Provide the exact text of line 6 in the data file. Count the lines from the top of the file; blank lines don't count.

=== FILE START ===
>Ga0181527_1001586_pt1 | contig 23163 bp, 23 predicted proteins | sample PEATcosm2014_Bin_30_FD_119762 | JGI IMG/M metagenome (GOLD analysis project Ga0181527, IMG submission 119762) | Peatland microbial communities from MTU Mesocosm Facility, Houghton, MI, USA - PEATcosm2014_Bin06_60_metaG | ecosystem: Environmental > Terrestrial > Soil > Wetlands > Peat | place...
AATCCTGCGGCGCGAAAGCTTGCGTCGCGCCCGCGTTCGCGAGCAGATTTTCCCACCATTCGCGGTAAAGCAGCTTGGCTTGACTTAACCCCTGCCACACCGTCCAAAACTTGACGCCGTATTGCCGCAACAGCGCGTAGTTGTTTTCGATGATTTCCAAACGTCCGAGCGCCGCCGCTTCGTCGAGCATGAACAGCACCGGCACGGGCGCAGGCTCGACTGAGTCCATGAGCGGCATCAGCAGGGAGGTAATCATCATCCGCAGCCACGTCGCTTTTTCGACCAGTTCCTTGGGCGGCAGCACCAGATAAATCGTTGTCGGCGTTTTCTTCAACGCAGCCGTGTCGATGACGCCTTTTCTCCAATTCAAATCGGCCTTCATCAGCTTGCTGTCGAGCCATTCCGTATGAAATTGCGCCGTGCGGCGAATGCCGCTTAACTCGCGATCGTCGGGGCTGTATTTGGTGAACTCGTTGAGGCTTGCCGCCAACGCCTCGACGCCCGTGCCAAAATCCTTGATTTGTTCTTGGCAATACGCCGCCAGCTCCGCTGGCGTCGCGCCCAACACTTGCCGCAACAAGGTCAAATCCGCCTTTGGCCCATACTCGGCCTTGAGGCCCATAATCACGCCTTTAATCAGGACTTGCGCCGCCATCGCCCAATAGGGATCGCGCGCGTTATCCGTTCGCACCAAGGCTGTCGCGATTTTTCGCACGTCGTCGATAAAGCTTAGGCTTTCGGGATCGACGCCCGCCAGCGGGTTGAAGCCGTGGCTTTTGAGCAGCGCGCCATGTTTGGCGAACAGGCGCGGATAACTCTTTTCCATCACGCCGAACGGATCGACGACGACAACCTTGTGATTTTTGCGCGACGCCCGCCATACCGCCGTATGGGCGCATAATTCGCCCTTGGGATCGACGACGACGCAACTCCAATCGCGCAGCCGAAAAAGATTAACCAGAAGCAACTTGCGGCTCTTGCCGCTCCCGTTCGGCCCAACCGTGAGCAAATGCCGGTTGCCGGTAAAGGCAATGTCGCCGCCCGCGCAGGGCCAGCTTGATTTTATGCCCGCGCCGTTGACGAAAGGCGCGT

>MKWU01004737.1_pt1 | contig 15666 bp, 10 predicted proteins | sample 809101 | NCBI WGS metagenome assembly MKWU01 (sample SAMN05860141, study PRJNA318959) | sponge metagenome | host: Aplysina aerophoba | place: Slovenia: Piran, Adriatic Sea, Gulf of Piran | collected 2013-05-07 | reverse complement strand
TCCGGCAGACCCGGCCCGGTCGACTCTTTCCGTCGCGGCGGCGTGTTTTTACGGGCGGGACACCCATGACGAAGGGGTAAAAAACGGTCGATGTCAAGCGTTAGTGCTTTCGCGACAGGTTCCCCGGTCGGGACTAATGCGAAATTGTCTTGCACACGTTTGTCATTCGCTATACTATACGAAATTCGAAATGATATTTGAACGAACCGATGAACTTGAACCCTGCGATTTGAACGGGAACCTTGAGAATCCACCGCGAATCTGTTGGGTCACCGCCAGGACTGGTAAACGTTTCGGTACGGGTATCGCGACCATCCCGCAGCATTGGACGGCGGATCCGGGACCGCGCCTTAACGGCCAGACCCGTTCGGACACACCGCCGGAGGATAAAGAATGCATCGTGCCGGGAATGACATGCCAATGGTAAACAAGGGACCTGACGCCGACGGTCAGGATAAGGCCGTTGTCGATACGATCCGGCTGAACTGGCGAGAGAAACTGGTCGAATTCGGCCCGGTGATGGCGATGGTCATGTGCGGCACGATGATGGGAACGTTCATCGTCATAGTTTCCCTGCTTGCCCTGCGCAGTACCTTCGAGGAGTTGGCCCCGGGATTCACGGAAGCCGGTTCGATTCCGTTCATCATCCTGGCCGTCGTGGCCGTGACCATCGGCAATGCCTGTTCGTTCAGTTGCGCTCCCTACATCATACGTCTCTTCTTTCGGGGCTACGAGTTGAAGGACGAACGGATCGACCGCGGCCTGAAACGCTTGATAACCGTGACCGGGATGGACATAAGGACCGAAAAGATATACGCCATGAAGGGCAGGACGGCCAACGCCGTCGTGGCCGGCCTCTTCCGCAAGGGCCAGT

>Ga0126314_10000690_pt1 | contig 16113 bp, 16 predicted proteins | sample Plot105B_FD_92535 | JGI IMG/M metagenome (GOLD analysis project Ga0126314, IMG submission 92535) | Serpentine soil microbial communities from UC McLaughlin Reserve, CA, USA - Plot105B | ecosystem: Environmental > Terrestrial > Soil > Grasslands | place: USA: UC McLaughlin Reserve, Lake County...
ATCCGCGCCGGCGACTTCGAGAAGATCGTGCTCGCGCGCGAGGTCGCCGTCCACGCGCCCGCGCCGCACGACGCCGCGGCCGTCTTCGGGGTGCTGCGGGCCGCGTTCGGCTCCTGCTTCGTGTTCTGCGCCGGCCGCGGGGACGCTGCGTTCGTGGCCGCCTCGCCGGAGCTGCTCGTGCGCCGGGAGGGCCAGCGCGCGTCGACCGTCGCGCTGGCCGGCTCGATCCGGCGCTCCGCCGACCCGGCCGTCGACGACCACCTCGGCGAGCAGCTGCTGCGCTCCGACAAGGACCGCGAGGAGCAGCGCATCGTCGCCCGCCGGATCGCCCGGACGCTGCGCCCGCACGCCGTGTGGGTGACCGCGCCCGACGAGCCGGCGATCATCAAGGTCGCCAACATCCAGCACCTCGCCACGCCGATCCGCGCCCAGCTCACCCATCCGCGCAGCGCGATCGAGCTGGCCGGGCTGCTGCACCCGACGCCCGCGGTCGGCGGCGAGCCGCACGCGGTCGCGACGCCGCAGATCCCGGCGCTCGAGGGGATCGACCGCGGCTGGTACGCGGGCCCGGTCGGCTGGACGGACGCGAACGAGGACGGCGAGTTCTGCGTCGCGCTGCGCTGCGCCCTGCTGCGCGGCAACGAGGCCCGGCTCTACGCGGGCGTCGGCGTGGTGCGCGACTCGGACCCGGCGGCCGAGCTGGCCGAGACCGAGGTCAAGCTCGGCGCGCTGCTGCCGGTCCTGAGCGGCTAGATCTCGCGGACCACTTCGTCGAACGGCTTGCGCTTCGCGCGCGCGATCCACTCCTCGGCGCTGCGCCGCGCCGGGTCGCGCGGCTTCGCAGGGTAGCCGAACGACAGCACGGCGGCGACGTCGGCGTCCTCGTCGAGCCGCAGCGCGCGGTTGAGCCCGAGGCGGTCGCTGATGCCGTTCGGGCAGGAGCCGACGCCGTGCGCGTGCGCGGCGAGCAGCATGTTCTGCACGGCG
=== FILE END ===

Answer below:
ATCCGCGCCGGCGACTTCGAGAAGATCGTGCTCGCGCGCGAGGTCGCCGTCCACGCGCCCGCGCCGCACGACGCCGCGGCCGTCTTCGGGGTGCTGCGGGCCGCGTTCGGCTCCTGCTTCGTGTTCTGCGCCGGCCGCGGGGACGCTGCGTTCGTGGCCGCCTCGCCGGAGCTGCTCGTGCGCCGGGAGGGCCAGCGCGCGTCGACCGTCGCGCTGGCCGGCTCGATCCGGCGCTCCGCCGACCCGGCCGTCGACGACCACCTCGGCGAGCAGCTGCTGCGCTCCGACAAGGACCGCGAGGAGCAGCGCATCGTCGCCCGCCGGATCGCCCGGACGCTGCGCCCGCACGCCGTGTGGGTGACCGCGCCCGACGAGCCGGCGATCATCAAGGTCGCCAACATCCAGCACCTCGCCACGCCGATCCGCGCCCAGCTCACCCATCCGCGCAGCGCGATCGAGCTGGCCGGGCTGCTGCACCCGACGCCCGCGGTCGGCGGCGAGCCGCACGCGGTCGCGACGCCGCAGATCCCGGCGCTCGAGGGGATCGACCGCGGCTGGTACGCGGGCCCGGTCGGCTGGACGGACGCGAACGAGGACGGCGAGTTCTGCGTCGCGCTGCGCTGCGCCCTGCTGCGCGGCAACGAGGCCCGGCTCTACGCGGGCGTCGGCGTGGTGCGCGACTCGGACCCGGCGGCCGAGCTGGCCGAGACCGAGGTCAAGCTCGGCGCGCTGCTGCCGGTCCTGAGCGGCTAGATCTCGCGGACCACTTCGTCGAACGGCTTGCGCTTCGCGCGCGCGATCCACTCCTCGGCGCTGCGCCGCGCCGGGTCGCGCGGCTTCGCAGGGTAGCCGAACGACAGCACGGCGGCGACGTCGGCGTCCTCGTCGAGCCGCAGCGCGCGGTTGAGCCCGAGGCGGTCGCTGATGCCGTTCGGGCAGGAGCCGACGCCGTGCGCGTGCGCGGCGAGCAGCATGTTCTGCACGGCG